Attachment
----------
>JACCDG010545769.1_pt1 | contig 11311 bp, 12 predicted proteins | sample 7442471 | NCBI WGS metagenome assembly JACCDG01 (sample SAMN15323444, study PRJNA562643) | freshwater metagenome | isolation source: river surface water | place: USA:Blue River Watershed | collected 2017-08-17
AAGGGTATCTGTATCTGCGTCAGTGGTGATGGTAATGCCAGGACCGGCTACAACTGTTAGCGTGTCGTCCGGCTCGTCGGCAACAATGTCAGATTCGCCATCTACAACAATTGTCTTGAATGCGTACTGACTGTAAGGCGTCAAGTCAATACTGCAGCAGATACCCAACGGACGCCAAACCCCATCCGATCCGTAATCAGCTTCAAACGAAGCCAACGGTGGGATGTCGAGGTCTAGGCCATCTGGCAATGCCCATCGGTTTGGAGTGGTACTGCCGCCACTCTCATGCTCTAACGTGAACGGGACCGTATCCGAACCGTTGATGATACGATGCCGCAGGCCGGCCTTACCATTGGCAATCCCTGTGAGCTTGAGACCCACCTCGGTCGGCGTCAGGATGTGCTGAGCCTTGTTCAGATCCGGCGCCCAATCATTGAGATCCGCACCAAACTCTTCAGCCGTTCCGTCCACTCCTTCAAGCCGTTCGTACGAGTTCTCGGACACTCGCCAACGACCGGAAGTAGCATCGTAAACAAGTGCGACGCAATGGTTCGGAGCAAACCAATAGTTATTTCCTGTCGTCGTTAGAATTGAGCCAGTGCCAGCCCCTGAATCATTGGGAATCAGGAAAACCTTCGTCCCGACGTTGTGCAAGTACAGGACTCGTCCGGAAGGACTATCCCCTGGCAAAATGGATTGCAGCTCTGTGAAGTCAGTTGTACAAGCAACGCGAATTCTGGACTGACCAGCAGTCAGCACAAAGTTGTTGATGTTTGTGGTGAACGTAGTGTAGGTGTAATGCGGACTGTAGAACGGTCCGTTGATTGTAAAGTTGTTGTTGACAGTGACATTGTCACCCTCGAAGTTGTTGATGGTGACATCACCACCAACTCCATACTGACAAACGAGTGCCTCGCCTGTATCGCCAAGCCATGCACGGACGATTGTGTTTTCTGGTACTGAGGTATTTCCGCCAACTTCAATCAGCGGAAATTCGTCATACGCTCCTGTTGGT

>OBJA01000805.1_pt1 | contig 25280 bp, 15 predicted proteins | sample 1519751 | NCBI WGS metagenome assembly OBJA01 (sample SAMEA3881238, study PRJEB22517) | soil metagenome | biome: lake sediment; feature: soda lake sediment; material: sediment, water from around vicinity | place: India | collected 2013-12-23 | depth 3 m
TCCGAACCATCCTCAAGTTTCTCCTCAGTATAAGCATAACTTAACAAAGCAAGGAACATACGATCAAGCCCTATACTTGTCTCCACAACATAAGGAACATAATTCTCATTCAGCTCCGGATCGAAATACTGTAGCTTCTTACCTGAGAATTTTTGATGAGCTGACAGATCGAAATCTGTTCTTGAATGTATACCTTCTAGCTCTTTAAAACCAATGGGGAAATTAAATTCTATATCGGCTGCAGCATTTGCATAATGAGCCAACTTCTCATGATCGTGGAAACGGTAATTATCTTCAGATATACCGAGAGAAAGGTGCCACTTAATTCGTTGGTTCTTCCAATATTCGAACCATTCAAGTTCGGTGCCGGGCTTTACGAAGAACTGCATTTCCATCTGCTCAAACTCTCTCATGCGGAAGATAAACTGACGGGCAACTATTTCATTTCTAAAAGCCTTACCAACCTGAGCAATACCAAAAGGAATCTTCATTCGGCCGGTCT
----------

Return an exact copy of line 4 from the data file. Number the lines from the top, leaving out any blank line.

TCCGAACCATCCTCAAGTTTCTCCTCAGTATAAGCATAACTTAACAAAGCAAGGAACATACGATCAAGCCCTATACTTGTCTCCACAACATAAGGAACATAATTCTCATTCAGCTCCGGATCGAAATACTGTAGCTTCTTACCTGAGAATTTTTGATGAGCTGACAGATCGAAATCTGTTCTTGAATGTATACCTTCTAGCTCTTTAAAACCAATGGGGAAATTAAATTCTATATCGGCTGCAGCATTTGCATAATGAGCCAACTTCTCATGATCGTGGAAACGGTAATTATCTTCAGATATACCGAGAGAAAGGTGCCACTTAATTCGTTGGTTCTTCCAATATTCGAACCATTCAAGTTCGGTGCCGGGCTTTACGAAGAACTGCATTTCCATCTGCTCAAACTCTCTCATGCGGAAGATAAACTGACGGGCAACTATTTCATTTCTAAAAGCCTTACCAACCTGAGCAATACCAAAAGGAATCTTCATTCGGCCGGTCT